In 1888 the painting was sent to Fugmoor to decorate the Mayor's mansion where it was on display until 1954, when due to the election of the moleperson Jacob Mound as Mayor, anti-moleperson protestors stormed the mansion and defaced many of the contents, including the portrait. The protestors still took the time to pose for a group photo with it before throwing acid on her pretty face, highlighting the portrait's appeal to passersby even in such violent times.

Restoring the portrait was deemed too expensive, and it was sold to the nearby city of Meshmoor Heights to help recoup the Mayor's losses. Conservation began almost immediately with the portrait being placed into storage until 1977, when it was transferred to it's current home, the Meshmoor Metropolitan Museum of Art.

Moaner Lyssa Meshmoor Metropolitan Museum of Art

The painting on display in the Meshmoor Metropolitan Museum of Art

Conservation Edit

The painting has survived for more than 500 years, and despite being almost destroyed countless times it has somehow managed to survive. Not mentioning having acid thrown in her face and almost being burned to ashes in the wanton destruction of the mayoral mansion, the Moaner Lyssa has survived vigorous and rough cleaning techniques including the use of sandpaper to remove varnish and dirt, and the application of superglue to fill cracks in the paint. Despite the treatments, the Moaner Lyssa has been well cared for throughout its history, and current conservation teams are optimistic about the future of the work.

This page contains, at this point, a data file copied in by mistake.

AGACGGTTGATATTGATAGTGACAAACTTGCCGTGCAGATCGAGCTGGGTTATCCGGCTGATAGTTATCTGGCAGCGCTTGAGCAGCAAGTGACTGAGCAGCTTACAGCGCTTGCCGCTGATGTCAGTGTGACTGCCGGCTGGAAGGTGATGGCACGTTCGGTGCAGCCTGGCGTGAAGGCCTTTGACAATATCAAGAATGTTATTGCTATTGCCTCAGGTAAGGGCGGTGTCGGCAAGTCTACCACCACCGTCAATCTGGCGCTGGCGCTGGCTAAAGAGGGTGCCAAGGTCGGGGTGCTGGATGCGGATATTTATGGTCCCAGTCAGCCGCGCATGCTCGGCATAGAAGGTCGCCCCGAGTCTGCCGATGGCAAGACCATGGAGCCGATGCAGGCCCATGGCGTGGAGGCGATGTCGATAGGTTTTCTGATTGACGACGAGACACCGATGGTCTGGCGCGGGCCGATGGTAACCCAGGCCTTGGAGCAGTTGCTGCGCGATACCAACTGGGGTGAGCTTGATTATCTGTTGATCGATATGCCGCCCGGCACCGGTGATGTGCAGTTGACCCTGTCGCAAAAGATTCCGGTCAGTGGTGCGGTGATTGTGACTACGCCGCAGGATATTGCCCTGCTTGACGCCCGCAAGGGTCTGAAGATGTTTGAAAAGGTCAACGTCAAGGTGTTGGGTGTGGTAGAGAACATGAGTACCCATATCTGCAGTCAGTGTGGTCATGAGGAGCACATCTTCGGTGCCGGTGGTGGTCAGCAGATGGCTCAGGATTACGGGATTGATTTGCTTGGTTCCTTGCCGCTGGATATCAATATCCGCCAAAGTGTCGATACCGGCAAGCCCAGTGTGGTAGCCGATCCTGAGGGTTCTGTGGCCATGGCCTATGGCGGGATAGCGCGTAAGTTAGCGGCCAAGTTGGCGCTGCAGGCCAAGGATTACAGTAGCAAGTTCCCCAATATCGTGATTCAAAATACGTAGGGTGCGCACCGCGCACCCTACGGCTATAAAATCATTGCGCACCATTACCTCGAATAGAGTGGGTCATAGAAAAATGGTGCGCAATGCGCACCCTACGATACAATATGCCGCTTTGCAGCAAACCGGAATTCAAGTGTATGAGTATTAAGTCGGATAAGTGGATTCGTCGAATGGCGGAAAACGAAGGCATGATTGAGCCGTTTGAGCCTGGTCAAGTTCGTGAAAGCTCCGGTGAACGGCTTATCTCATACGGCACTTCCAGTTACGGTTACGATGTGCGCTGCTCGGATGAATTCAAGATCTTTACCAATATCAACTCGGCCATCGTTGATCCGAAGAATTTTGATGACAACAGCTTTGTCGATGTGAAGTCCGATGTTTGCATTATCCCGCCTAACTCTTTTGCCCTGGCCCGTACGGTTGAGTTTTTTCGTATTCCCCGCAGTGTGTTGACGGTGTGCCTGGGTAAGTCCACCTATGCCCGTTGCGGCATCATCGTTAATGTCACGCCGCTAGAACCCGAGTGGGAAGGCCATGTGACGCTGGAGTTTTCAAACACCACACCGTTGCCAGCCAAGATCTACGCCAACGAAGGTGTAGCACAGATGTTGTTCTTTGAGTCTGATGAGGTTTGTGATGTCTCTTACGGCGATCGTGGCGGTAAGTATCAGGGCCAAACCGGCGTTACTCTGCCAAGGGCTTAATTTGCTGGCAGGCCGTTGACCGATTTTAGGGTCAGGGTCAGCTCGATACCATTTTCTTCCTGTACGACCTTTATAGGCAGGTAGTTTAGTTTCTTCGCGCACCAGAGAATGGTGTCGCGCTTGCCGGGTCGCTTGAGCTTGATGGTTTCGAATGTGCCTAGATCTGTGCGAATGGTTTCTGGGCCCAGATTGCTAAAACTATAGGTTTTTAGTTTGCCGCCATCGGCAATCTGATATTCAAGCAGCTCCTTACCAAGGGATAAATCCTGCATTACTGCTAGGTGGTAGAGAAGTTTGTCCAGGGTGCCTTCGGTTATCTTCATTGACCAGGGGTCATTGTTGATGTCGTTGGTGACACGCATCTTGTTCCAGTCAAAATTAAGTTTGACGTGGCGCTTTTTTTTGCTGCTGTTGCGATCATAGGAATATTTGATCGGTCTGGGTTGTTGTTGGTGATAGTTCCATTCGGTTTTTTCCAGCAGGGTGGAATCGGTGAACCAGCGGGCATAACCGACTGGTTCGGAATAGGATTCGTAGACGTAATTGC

Fame Edit

The most famous painting in the world, the Moaner Lyssa is instantly recognisable and as such is often used on tshirts, mugs, coasters, mousemats, and other tourist trap souveniers. The painting has been iconic for centuries and will continue to be so for many more to come.

2013 Incident Edit

In November 2013 during a visit by a group of high school students to the museum where Moaner Lyssa is displayed, one student became so overcome in the presence of in her words: "the fiercest bitch there ever was" that she wrote in lipstick on the bulletproof glass surrounding the painting #slaymolequeen. Unfortunately the museum security guard saw this and being a moleperson took it the wrong way. Thinking the student meant some form of racial slur he kicked the entire group out of the museum. The incident made headlines as the girl who wrote the words was Loren Braveheart, the daughter of the Mayor of Fugmoor.

To make matters worse the President of the Free State of Groundwellers (molepeople) saw the Fug Times' headline "Making a mountain out of a molehill" and labelled the whole thing an international incident:

"Moaner Lyssa is an important and iconic part of the history of the Groundwellers, as it shows we can be accepted into mainstream society not just as objects of ridicule but also as pieces of beautiful beautiful art. To act otherwise is disrespectful, racist and offensive. This is an international incident we shall not forget"

Despite a public apology and a tweet to the President of THE MOLEPEOPLE. ACCEPT IT, IT'S NOT A RACIST NAME IF THAT'S WHAT YOU ARE relations between the DIRTY DISGUSTING MOLEPEOPLE and the rest of the CIVILISED CLEAN WORLD have been icy ever since.